In my view, Game 2 makes the most sense to employ this approach. With Jake Odorizzi’s extreme fly ball tendencies, it’s probably wise to start him in Game 3 at Target Field, rather than in the bandbox that is Yankee Stadium. That means a bullpen game in either Game 1 or 2. By starting Jose Berrios in Game 1, you leave him on track to come back and start a potential Game 5 on full rest, or possibly start Game 4 (likely only if the Twins were down in the series) on three days rest. If you wait until Game 2, he’s essentially off limits until Game 5. Better to have arguably your best pitcher available for Game 4 if needed.

Who will be the last pitchers to make the roster?

Berrios, Odorizzi, Dobnak, Rogers, Romo, Duffey, May, and Littell are givens. Cody Stashak, Brusdar Graterol, and Kyle Gibson should make it. That leaves either one or two spots that are up in the air, depending on whether the Twins carry 12 or 13 pitchers.

One of Lewis Thorpe/Devin Smeltzer figures to make it as a long man. I’d probably give the slight edge to Smeltzer due to his makeup. Thorpe has better stuff, but has shown a tendency to sometimes get rattled in big games. Nothing seems to faze Smeltzer, who’s pitched well repeatedly in high-leverage spots.

Candidates for the final spot(s) include Ryne Harper, Fernando Romero, and Martin Perez. You may disagree, but I think I’d go with Romero here. Romero’s had a disappointing year at both Triple-A and the big leagues. He’s shown flashes of brilliance, but struggled badly with command.

Unlike Harper and Perez, who’ve both been hit hard in the season’s latter months, Romero has the stuff to get a big strikeout in a key spot. Now, the Twins have six or seven options they’d likely turn to before any of Romero, Perez, or Harper. But, let’s say the Twins have already burned all of those options, and are in a major jam where they really need a strikeout (bases loaded, one out, in a tie game, for example). Of the three, Romero is by far the most likely to induce swings-and-misses and get that big K. Now, he’s also the most likely of the three to give up a walk or throw a wild pitch. But for the final spot in the ‘pen, I’d rather have an arm with electric stuff and a huge amount of variance than one with mediocre stuff.

LaMonte Wade Jr. or Jake Cave?

Assuming Kepler and Gonzalez are on the roster, the Twins should have one outfield spot to hand out to either LaMonte Wade Jr. or Jake Cave. It’s not an easy choice. Both are left-handed bats who can play all three outfield positions effectively. Both have the speed to be a pinch-runner late in the game, and both played well in September. Cave has more power, while Wade has the superior eye.

The short right field wall at Yankee Stadium makes Cave a tempting pinch-hit option for Schoop or Cron late in the game against a tough righty. Ultimately, though, I give the slightest of edges to Wade. There aren’t many players who either would pinch-hit for, and Wade’s shown really strong baserunning instincts in his time in the big leagues. If the Twins value Wade’s defense more highly than Cave’s, he’s probably the logical choice. It will be a very difficult decision either way.

How will the Twins handle their bullpen if Jose Berrios has a short start in Game 1?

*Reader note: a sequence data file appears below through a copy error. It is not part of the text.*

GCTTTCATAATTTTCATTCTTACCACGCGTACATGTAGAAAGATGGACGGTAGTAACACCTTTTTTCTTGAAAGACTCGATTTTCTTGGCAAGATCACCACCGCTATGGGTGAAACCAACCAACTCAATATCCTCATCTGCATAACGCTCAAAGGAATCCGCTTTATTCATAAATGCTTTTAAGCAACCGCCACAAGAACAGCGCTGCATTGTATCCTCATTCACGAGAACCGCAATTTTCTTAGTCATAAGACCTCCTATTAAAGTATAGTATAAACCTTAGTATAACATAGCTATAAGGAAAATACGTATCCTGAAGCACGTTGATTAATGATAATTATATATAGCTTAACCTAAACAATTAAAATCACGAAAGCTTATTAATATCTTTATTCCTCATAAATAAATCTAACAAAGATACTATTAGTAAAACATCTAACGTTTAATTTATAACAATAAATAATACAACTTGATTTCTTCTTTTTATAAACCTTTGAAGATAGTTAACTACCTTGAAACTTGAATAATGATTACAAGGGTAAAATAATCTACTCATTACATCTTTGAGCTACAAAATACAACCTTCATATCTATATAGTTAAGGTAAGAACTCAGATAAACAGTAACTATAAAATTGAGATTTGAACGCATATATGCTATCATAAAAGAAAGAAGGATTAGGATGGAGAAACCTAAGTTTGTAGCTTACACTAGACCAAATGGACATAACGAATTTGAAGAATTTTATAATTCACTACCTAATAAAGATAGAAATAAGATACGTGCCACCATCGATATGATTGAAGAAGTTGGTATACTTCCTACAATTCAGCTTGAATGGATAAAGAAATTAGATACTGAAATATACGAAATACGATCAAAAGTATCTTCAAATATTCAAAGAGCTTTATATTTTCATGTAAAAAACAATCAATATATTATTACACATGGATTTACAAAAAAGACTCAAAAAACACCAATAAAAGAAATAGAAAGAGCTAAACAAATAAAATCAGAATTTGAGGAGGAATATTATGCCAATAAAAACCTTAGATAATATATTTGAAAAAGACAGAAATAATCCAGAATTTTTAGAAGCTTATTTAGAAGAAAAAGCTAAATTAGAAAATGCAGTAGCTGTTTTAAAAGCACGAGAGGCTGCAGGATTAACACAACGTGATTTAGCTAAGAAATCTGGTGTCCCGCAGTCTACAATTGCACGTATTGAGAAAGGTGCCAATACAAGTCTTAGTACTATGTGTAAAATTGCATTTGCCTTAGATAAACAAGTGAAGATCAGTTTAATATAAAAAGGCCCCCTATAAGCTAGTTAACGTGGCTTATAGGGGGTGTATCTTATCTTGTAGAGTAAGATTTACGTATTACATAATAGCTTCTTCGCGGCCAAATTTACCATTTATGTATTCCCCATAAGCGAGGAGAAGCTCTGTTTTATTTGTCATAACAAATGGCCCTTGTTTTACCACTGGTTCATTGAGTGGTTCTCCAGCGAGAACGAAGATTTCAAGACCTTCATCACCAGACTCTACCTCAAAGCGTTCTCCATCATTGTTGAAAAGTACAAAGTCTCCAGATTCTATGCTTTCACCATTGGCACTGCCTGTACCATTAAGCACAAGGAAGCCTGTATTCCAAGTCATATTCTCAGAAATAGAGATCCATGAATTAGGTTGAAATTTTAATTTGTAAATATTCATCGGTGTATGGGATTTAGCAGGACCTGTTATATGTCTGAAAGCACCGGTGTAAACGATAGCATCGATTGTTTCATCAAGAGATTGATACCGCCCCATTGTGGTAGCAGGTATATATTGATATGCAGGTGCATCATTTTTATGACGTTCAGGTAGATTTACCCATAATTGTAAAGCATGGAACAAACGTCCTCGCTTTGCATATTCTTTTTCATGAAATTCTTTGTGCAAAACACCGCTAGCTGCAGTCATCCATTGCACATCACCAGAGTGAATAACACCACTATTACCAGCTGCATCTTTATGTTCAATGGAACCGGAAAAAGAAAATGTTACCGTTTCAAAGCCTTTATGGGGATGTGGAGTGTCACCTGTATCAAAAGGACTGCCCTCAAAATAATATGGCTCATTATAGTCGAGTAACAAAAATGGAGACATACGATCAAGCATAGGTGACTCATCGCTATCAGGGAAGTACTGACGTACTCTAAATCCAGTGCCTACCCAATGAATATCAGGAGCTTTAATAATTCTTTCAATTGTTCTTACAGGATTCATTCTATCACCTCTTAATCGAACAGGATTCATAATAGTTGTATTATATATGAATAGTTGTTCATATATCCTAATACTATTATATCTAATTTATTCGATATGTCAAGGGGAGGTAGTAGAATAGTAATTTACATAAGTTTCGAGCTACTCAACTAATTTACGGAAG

Berrios getting knocked out early in Game 1 would present Rocco Baldelli with a really difficult dilemma. Let’s say Berrios gets pulled in the fourth with the Twins down 5-1. In a short series, the natural decision would be to bring in your top relievers and keep the game close, particularly given the Twins’ potent offense. If the Twins plan to have a bullpen game in Game 2, though, it complicates things significantly.

No team wants to concede a playoff game, especially in a 5-game series. But if the goal is a split in New York, do you want Taylor Rogers and Tyler Duffey wasting bullets in a four or five run game, knowing they’re going to be called on to pitch again in Game 2? Rogers, in particular, hasn’t been as good in back-to-back outings.

This scenario is one of the inherent risks in having a bullpen game. If Berrios goes six or seven, everything more or less falls into place, even if the Twins lose Game 1. But an early exit combined with no traditional starter lined up for Game 2 would put the bullpen, and Baldelli, in a very difficult spot.

How much playoff experience do the Twins have?

A surprising amount. Gonzalez, Nelson Cruz, Romo, and Schoop all have significant playoff experience. Gonzalez and Romo, of course, were key contributors on World Series winning teams, and Cruz was a key player on two teams that lost in the World Series. Schoop has appeared in the playoffs in three different seasons. Even Cron appeared in three playoff games for the Angels.

It was only one game, but a lot of the Twins’ young core was around when the Twins played New York in the Wild Card game in 2017. Rosario, Kepler, Polanco, Berrios and Rogers all appeared in that game. That experience should help as they once again enter a hostile environment in New York.

Who’s the Twins’ MVP?

Everyone else seems to have weighed in on this, so I guess I will as well. There are a number of worthy candidates on this team, and no clear-cut choice. Ultimately, I would give it to Jorge Polanco.

Polanco’s been the only Twins player to stay healthy all year. He has 704 plate appearances on the season. No other Twin has even 600. That durability, combined with elite production (.295/.356/.485) at a premium defensive position gives him the edge. His defense hasn’t been great, but it has been serviceable. He leads the team in bWAR (5.7) by a significant amount over Nelson Cruz (4.3) and Max Kepler (4.0). He’s not the most talked about player on the team, but the consistency he’s displayed was critical to the Twins winning 101 games.

Here’s how I’d rank them:

  1. Jorge Polanco
  2. Mitch Garver
  3. Max Kepler
  4. Nelson Cruz
  5. Taylor Rogers
  6. Luis Arraez
  7. Miguel Sano
  8. Jake Odorizzi
  9. Jose Berrios
  10. Byron Buxton


Previous Story Zulgad: What will Twins’ roster look like for ALDS? Here’s one man’s guess Next Story Wetmore: 4 questions the Twins will have to answer to pick the ALDS roster